Early on in Call of Duty: Infinite Warfare, the latest and most futuristic entry in the Call of Duty franchise, players are introduced to the villainous Admiral Salen Kotch (Kit Harrington) of the Mars-based secessionist Settlement Defense Front. In order to demonstrate firsthand just how far he’s willing to go to defeat Earth, he shoots one of his own men. The point is clear: Only those who can freely dispense with their ties, their emotions, are capable of winning. So far as its story goes, then, Infinite Warfare satisfies by following that declaration to its bitter conclusion. But in terms of gameplay, the game’s developer, Infinity Ward, is so tethered to the familiar Call of Duty formula that Infinite Warfare never manages to go far enough.
Infinite Warfare’s best moments use the story’s futuristic and space-bound setting to find new dramatic opportunities or simply show off how far video-game graphics have evolved since 2003’s Call of Duty. What could have been a routine infiltration of a water refinery is heightened by the details lavished on the player’s approach, with yellow seams breaking through the rain-slicked rocks of Titan. And that’s just the subtle stuff: The outstanding visuals also serve to make the set pieces all the more explosive and riveting, from a daring skydive to Europa’s icy surface, to the precarious passage through a mining asteroid rapidly cycling through day and night as it careens toward the sun, to a desperate zero-G assault on the hull of a capital ship.
Sadly, such lavishness leaves many of the other missions feeling like the video-game equivalent of bottle episodes: tight, indoor spaceship corridors that all look rather similar. The side missions—which forgo any sense of narrative and stakes—are where players do cool things, using surveillance feeds to stealthily rescue hostages in “Taken Dagger” and chasing a wounded battleship through a nebulous gas cloud in “D-Con.”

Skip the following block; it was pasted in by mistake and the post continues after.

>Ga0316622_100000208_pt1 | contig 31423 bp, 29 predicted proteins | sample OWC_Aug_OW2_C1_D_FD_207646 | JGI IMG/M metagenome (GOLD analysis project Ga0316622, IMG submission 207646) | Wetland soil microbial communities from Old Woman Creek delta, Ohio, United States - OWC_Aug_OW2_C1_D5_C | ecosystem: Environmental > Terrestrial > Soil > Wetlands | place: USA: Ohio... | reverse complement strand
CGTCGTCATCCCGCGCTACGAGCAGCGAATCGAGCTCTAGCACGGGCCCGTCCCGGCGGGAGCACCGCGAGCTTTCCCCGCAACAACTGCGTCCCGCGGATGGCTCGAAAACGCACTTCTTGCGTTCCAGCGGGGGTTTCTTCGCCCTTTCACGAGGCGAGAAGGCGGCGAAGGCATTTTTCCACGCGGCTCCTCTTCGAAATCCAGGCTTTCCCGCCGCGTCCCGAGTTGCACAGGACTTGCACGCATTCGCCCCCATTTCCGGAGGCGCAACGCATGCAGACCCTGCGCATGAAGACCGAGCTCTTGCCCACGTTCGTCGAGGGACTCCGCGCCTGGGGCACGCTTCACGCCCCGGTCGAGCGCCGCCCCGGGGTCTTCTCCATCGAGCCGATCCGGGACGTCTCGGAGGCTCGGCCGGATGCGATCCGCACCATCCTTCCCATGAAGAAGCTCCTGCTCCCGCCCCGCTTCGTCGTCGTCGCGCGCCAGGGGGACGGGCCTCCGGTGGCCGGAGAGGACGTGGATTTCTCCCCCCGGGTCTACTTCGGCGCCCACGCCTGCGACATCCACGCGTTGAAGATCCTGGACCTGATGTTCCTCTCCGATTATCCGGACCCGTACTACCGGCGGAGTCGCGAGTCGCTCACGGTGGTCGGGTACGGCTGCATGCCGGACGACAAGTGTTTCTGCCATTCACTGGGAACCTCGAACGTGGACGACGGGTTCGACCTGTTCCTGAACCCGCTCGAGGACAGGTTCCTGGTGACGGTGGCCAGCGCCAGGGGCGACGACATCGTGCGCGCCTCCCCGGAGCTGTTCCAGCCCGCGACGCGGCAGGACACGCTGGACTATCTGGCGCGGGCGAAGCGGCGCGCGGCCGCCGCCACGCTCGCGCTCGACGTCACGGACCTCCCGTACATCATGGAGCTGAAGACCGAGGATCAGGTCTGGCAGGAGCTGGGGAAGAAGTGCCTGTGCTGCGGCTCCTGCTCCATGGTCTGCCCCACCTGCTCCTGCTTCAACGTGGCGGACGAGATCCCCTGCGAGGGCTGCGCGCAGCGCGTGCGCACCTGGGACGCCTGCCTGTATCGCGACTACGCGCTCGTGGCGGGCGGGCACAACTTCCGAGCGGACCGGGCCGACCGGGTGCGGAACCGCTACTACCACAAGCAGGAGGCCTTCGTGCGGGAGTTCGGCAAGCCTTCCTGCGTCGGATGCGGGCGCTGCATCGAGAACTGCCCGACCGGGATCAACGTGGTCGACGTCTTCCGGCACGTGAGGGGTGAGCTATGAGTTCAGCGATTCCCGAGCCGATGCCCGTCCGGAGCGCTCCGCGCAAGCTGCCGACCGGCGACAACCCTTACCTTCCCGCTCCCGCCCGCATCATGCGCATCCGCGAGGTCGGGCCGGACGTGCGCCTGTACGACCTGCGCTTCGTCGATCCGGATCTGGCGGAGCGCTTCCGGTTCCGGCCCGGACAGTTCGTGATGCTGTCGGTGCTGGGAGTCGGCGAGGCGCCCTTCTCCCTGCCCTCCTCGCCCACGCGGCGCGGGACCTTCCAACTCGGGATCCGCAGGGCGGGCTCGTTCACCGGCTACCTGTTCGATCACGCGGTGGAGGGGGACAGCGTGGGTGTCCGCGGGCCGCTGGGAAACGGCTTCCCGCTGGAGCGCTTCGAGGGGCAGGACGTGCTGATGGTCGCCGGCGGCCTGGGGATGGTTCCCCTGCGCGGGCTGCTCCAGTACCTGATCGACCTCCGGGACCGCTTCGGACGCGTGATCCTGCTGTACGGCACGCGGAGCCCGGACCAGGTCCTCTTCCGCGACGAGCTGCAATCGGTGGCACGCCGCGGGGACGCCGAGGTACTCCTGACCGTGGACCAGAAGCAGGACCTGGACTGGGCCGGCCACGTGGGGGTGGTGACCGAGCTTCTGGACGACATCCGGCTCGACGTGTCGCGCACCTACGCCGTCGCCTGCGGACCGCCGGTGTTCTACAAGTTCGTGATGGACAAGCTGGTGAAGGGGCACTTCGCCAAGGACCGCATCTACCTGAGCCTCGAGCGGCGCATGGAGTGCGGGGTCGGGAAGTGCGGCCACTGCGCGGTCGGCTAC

The game’s best moments use the story’s futuristic and space-bound setting to find new dramatic opportunities.
With the exception of a timed skirmish in “Trace Kill,” every aerial dogfight plays out the same way, thanks to a severely limited variety of ships to battle. The most stylish, eye-catching moments—like the majority of the game’s zero-G combat—are optional, and this leaves the remainder of the campaign feeling insubstantial. This emptiness is all too apparent each time players return to the United Nations Space Alliance (UNSA) warship Retribution. The ship’s bridge is used as a hub from which players can select their next mission and change their weapon loadouts, but it’s disappointing—especially after the way in which Mass Effect utilized its similar ship-based hub, the Normandy, to fill interstitial moments with relationship-building conversations with the crew. In Infinite Warfare, the various personnel just stand idly at their stations, lifeless outside of an official mission.
This lack of substance extends toward Infinite Warfare’s multiplayer components, particularly the lunatic “Zombies in Spaceland” mode. The largely abandoned theme park of Spaceland is packed full of kitschy signage, outdated renderings of what a “futuristic” rollercoaster might look like, and a medley of classic rock courtesy of DJ David Hasselhoff, all of which feels authentic to the 1980s setting. But no matter how colorfully attired, the zombie hordes are still generic enemies, and the fact that players are meant to play distracting carnival games in the midst of all this zombie slaying only emphasizes how aimless the whole mode remains.
Infinite Warfare’s standard multiplayer modes, like Team Deathmatch, are far more focused on the actual gameplay, but they also feel rather imbalanced toward those players who have unlocked (or bought) better perks and gear. The inclusion of personal Mission Team objectives is smart, because it keeps people from dropping out of a lopsided game, but at the same time also sad, because it implies that the developers chose to work around a chronic problem like matchmaking instead of trying to fix it.
Repetitive gimmicks and visually impressive set pieces aside, Infinite Warfare is still a competent first-person shooter that neatly transplants the core fundamentals of the Call of Duty series into an all too plausible future in which mankind escapes Earth but not its baser instincts. Unfortunately, none of that helps to make what’s essentially one of the oldest war stories in the book any more engaging. To infinity, then, but sadly not beyond.